History of the Coastal Zone Act

Then-Governor Russell Peterson signed the Delaware Coastal Zone Act (7 Del.C., Chapter 70) into law on June 28, 1971. The Governor and General Assembly of 1971 recognized that the coastal areas of Delaware are the most critical areas for the future of the State in terms of quality of life. The law is designed to protect Delaware’s coastal area from the destructive impacts of heavy industrialization and offshore bulk product transfer facilities. The Act is intended to protect the natural environment of the coastal areas and safeguard their use primarily for recreation and tourism.

To accomplish these objectives, the Act strictly prohibits new heavy industry uses anywhere in the Zone and offshore bulk product transfer facilities in the Zone outside the Port of Wilmington or at established light manufacturing facilities that have, or may yet receive, a Coastal Zone Act Permit. These bulk product transfer facilities at light manufacturing facilities may only use them for their private usage to transfer raw materials and/or finished product for their private use. No other business may utilize these allowable bulk product transfer facilities. No new ship-to-ship transfer of bulk materials is allowed in the State’s portion of the Delaware estuary. The Act allows new light manufacturing facilities into the Zone, the expansion or extension of existing light manufacturing plants and heavy existing heavy industrial uses in the Zone by receiving a Coastal Zone Act Permit from the Secretary of the DNREC. The applicant must have the Permit prior to beginning any construction activities of the project.

Unlike most environmental laws, this program has not enjoyed a set of regulations to guide the DNREC Secretary in the administration of this program. From 1971 to 1993, there were no formal regulations. In 1993, the State Coastal Zone Industrial Control Board adopted a proposed set of regulations for this program. However, subsequent lawsuits charged that there had been a violation of the Administrative Procedures Act in that the Board had not given proper public notice of its meeting when the Board voted to adopt the regulations. The court agreed and these regulations were voided.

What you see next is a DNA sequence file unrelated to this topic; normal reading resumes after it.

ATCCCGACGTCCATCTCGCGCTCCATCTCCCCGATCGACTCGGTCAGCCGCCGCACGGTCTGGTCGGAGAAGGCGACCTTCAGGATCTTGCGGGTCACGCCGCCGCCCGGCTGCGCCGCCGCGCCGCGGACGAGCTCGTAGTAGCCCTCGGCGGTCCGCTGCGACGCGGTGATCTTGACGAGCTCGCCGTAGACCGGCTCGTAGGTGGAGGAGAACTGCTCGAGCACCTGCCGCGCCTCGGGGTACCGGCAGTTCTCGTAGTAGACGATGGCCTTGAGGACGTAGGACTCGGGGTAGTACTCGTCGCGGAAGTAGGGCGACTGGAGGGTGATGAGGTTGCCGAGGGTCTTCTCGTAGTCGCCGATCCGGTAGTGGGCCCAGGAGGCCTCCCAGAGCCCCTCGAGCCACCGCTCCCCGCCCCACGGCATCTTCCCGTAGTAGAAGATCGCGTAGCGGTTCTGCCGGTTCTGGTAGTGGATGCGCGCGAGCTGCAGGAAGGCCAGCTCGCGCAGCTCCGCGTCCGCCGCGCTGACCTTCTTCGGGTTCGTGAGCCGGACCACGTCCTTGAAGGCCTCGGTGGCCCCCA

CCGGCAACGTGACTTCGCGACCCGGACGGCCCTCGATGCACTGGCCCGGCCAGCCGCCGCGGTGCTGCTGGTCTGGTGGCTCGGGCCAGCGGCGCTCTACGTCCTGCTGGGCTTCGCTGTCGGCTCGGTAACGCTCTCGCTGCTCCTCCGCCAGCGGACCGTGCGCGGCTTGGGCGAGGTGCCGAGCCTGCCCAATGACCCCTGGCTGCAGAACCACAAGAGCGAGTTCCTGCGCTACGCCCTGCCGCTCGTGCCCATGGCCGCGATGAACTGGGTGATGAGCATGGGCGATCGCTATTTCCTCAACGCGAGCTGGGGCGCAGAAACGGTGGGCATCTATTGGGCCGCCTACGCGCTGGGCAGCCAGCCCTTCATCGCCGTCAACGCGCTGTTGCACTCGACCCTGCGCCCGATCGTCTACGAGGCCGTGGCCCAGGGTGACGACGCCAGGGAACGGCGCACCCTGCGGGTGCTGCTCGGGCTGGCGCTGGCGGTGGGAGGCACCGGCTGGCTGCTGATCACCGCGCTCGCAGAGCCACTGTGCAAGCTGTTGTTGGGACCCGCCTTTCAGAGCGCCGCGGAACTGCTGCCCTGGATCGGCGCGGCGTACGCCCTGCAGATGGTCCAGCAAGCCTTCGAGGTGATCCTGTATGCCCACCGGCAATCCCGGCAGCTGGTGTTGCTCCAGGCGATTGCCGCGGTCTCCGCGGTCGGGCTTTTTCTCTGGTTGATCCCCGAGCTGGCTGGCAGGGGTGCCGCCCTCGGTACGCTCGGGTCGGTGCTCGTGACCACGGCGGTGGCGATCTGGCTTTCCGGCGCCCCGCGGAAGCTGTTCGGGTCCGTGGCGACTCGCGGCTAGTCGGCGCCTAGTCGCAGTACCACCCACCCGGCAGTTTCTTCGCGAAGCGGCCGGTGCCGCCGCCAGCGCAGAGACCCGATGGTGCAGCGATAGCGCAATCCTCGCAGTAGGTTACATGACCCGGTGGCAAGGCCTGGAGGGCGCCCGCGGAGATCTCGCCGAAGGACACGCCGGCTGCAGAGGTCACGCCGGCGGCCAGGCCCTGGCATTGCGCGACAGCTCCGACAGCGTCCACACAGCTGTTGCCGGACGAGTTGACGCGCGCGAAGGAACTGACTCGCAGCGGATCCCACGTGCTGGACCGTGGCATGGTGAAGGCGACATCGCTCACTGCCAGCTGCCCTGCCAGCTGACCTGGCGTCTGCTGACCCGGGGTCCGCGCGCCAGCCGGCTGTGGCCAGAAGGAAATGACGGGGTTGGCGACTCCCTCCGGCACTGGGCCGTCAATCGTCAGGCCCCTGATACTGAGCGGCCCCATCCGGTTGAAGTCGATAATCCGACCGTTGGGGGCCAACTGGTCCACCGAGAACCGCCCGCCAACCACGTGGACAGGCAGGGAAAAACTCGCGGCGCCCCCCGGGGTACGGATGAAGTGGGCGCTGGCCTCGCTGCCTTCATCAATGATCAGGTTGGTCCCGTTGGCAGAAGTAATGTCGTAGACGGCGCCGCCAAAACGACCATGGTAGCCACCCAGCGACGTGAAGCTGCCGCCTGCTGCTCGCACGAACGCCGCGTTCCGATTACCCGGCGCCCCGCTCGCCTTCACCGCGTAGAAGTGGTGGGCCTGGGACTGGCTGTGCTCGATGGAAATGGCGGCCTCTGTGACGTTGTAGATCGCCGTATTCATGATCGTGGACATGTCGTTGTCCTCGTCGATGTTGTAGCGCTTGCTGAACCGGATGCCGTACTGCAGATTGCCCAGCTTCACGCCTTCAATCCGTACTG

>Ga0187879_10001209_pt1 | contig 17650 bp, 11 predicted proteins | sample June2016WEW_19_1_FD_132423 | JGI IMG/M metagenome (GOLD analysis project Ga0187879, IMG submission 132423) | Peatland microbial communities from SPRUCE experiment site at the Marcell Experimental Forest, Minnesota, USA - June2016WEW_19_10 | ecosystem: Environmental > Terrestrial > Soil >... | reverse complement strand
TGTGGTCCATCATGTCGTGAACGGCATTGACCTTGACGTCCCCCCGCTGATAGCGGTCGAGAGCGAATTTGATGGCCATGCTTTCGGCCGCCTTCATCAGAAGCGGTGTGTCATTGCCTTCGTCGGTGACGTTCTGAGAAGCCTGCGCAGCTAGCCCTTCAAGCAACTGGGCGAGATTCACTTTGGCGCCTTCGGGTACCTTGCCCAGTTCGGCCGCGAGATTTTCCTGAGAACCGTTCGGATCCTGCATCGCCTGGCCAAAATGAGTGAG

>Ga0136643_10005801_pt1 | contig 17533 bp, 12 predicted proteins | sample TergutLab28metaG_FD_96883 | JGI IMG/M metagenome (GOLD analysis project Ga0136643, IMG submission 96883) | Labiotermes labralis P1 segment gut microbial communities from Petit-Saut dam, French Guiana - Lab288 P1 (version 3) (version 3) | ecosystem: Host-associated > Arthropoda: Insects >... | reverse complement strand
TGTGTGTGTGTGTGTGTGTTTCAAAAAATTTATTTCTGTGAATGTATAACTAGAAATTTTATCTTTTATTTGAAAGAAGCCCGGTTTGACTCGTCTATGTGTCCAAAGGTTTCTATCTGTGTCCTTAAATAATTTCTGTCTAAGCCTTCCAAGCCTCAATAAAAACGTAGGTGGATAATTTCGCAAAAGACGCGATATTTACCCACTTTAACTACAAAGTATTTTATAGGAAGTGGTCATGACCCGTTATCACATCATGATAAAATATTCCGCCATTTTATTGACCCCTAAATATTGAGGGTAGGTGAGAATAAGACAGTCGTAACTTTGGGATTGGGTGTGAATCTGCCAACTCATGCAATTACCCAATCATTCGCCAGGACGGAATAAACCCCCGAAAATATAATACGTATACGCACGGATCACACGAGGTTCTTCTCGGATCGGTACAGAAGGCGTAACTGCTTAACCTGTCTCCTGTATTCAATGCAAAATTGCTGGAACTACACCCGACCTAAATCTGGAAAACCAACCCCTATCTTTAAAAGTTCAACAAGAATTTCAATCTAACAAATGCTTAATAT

On October 31, 1997, Governor Thomas Carper instructed a select group of Delaware business representatives and environmental advocates to develop a memorandum of understanding, signed by all participants, which would describe concepts to be included in a new set of Coastal Zone Regulations. On March 19, 1998, all parties did sign a memorandum that eventually lead directly to a new set of regulations based heavily on the agreed upon principles of the memorandum of understanding. In this memorandum of understanding, the two major factions both “win” a major achievement. The business community “won” by having regulations that are predictable and provide some relief from the need to acquire a new Permit each time their facility has a slight production increase or creates a new product. The environmental advocates “won” by keeping the ‘footprints’ of the existing legal heavy industrial sites developed in the 1993 regulations and by requiring every Permit to be pro-environment. This is accomplished by having an applicant establish an ‘Offset Proposal’ to negate any new pollution from their proposed project. This offset proposal must (in the opinion of the DNREC Secretary) clearly and demonstrably more than offset the applicant’s new pollution loading. Thus, there should be a net reduction of pollution emitted from regulated businesses in the Coastal Zone. Only the issue of electric power plants was to be left out of these negotiations because compromise on this issue seemed unlikely.

After two public hearings, the State Coastal Zone Industrial Control Board voted unanimously to ratify a proposed set of regulations developed by the DNREC. On May 11, 1999, the regulations became effective. These regulations, officially entitled Regulations Governing Delaware’s Coastal Zone (7 DE Admin Code 101), provide the best yet guidance to the business community, State officials and the general public as to what is expected and required of them in implementing this Act. In particular, the regulations describe what must be included in any Application for a Coastal Zone Status Decision, key definitions, ‘footprints’ of nonconforming uses, requirements for public notification, contents of all Applications for a Coastal Zone Permit (including the offset requirement) and a listing of land uses not regulated by this Act. Applicants are encouraged to discuss their proposed projects with DNREC staff well prior to filing an application for a Permit.

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